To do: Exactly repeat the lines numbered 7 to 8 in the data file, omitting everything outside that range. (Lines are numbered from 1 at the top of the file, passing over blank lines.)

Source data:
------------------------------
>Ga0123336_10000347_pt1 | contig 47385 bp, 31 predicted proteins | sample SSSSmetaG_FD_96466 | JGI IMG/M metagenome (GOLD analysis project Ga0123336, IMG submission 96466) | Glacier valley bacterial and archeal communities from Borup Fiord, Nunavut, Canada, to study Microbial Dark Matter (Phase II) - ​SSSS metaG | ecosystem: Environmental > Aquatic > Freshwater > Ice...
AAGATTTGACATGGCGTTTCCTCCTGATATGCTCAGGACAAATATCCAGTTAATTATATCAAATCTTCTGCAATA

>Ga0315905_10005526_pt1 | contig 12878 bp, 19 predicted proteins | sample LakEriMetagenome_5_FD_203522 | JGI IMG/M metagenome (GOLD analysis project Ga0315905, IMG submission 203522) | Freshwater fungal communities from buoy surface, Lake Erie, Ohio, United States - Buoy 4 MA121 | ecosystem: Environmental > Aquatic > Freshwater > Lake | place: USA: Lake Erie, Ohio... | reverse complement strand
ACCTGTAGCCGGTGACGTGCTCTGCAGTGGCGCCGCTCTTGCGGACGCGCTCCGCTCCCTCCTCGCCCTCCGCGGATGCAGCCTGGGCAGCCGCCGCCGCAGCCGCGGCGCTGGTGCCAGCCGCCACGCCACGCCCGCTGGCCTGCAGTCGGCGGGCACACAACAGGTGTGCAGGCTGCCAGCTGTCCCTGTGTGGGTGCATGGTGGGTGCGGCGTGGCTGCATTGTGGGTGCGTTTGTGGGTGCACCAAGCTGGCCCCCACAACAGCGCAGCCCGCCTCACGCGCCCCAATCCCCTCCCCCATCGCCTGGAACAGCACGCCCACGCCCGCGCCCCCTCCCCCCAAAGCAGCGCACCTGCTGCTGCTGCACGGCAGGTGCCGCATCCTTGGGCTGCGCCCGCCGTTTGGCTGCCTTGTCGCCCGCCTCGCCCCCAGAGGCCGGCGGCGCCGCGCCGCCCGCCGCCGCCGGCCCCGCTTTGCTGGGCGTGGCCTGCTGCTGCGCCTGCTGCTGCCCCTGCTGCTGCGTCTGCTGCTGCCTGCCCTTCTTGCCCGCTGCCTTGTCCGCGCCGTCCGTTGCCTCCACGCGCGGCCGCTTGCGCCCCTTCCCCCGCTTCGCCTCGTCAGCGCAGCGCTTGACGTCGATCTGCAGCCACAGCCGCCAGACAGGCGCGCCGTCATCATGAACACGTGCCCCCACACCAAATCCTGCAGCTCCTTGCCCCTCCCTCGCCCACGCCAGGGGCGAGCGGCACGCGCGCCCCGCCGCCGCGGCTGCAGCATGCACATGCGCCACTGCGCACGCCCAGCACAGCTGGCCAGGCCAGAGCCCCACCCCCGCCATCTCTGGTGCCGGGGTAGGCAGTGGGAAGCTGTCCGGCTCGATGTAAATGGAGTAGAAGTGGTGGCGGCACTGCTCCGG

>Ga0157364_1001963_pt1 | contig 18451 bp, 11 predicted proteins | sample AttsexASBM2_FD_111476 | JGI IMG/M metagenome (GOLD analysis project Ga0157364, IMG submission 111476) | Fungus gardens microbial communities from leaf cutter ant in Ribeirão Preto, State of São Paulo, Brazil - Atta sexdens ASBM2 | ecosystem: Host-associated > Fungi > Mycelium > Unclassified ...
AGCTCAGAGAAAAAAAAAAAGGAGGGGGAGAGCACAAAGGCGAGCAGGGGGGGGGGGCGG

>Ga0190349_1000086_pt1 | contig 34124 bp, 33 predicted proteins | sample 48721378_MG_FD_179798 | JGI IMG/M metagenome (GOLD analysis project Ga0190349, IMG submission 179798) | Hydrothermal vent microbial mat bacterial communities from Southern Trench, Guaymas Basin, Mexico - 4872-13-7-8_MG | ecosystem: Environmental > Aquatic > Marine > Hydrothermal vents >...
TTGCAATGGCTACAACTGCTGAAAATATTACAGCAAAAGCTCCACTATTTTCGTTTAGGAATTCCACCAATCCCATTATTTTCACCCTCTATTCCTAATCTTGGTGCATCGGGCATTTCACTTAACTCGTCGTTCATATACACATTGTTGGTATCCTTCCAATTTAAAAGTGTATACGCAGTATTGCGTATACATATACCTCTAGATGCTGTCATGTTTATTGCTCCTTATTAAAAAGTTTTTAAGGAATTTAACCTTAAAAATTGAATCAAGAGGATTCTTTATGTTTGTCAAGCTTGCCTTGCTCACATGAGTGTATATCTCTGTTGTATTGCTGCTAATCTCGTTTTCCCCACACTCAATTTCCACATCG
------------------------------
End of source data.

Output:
>Ga0190349_1000086_pt1 | contig 34124 bp, 33 predicted proteins | sample 48721378_MG_FD_179798 | JGI IMG/M metagenome (GOLD analysis project Ga0190349, IMG submission 179798) | Hydrothermal vent microbial mat bacterial communities from Southern Trench, Guaymas Basin, Mexico - 4872-13-7-8_MG | ecosystem: Environmental > Aquatic > Marine > Hydrothermal vents >...
TTGCAATGGCTACAACTGCTGAAAATATTACAGCAAAAGCTCCACTATTTTCGTTTAGGAATTCCACCAATCCCATTATTTTCACCCTCTATTCCTAATCTTGGTGCATCGGGCATTTCACTTAACTCGTCGTTCATATACACATTGTTGGTATCCTTCCAATTTAAAAGTGTATACGCAGTATTGCGTATACATATACCTCTAGATGCTGTCATGTTTATTGCTCCTTATTAAAAAGTTTTTAAGGAATTTAACCTTAAAAATTGAATCAAGAGGATTCTTTATGTTTGTCAAGCTTGCCTTGCTCACATGAGTGTATATCTCTGTTGTATTGCTGCTAATCTCGTTTTCCCCACACTCAATTTCCACATCG